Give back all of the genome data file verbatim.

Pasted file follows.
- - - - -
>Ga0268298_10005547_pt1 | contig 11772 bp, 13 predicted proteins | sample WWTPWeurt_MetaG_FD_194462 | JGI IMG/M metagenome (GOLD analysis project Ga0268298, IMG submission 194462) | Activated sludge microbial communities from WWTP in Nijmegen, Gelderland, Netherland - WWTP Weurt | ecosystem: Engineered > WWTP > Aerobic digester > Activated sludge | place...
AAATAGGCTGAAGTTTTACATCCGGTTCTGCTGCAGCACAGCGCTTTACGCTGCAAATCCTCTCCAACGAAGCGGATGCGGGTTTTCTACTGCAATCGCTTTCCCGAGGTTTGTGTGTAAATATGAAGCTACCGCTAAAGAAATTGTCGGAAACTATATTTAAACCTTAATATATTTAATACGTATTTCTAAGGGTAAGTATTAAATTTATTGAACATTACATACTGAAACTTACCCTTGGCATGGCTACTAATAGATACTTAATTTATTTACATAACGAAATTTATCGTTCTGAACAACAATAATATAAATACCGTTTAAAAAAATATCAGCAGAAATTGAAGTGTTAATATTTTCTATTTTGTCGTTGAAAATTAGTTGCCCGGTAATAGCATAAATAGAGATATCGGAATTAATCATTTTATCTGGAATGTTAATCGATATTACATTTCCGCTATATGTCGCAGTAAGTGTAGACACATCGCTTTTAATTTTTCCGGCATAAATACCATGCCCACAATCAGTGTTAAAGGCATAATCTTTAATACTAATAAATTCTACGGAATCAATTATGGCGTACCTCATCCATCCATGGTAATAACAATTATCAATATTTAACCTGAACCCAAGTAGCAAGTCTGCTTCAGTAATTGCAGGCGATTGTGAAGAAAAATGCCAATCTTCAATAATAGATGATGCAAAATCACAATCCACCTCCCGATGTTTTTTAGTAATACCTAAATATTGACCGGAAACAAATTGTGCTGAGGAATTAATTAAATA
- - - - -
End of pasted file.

>Ga0268298_10005547_pt1 | contig 11772 bp, 13 predicted proteins | sample WWTPWeurt_MetaG_FD_194462 | JGI IMG/M metagenome (GOLD analysis project Ga0268298, IMG submission 194462) | Activated sludge microbial communities from WWTP in Nijmegen, Gelderland, Netherland - WWTP Weurt | ecosystem: Engineered > WWTP > Aerobic digester > Activated sludge | place...
AAATAGGCTGAAGTTTTACATCCGGTTCTGCTGCAGCACAGCGCTTTACGCTGCAAATCCTCTCCAACGAAGCGGATGCGGGTTTTCTACTGCAATCGCTTTCCCGAGGTTTGTGTGTAAATATGAAGCTACCGCTAAAGAAATTGTCGGAAACTATATTTAAACCTTAATATATTTAATACGTATTTCTAAGGGTAAGTATTAAATTTATTGAACATTACATACTGAAACTTACCCTTGGCATGGCTACTAATAGATACTTAATTTATTTACATAACGAAATTTATCGTTCTGAACAACAATAATATAAATACCGTTTAAAAAAATATCAGCAGAAATTGAAGTGTTAATATTTTCTATTTTGTCGTTGAAAATTAGTTGCCCGGTAATAGCATAAATAGAGATATCGGAATTAATCATTTTATCTGGAATGTTAATCGATATTACATTTCCGCTATATGTCGCAGTAAGTGTAGACACATCGCTTTTAATTTTTCCGGCATAAATACCATGCCCACAATCAGTGTTAAAGGCATAATCTTTAATACTAATAAATTCTACGGAATCAATTATGGCGTACCTCATCCATCCATGGTAATAACAATTATCAATATTTAACCTGAACCCAAGTAGCAAGTCTGCTTCAGTAATTGCAGGCGATTGTGAAGAAAAATGCCAATCTTCAATAATAGATGATGCAAAATCACAATCCACCTCCCGATGTTTTTTAGTAATACCTAAATATTGACCGGAAACAAATTGTGCTGAGGAATTAATTAAATA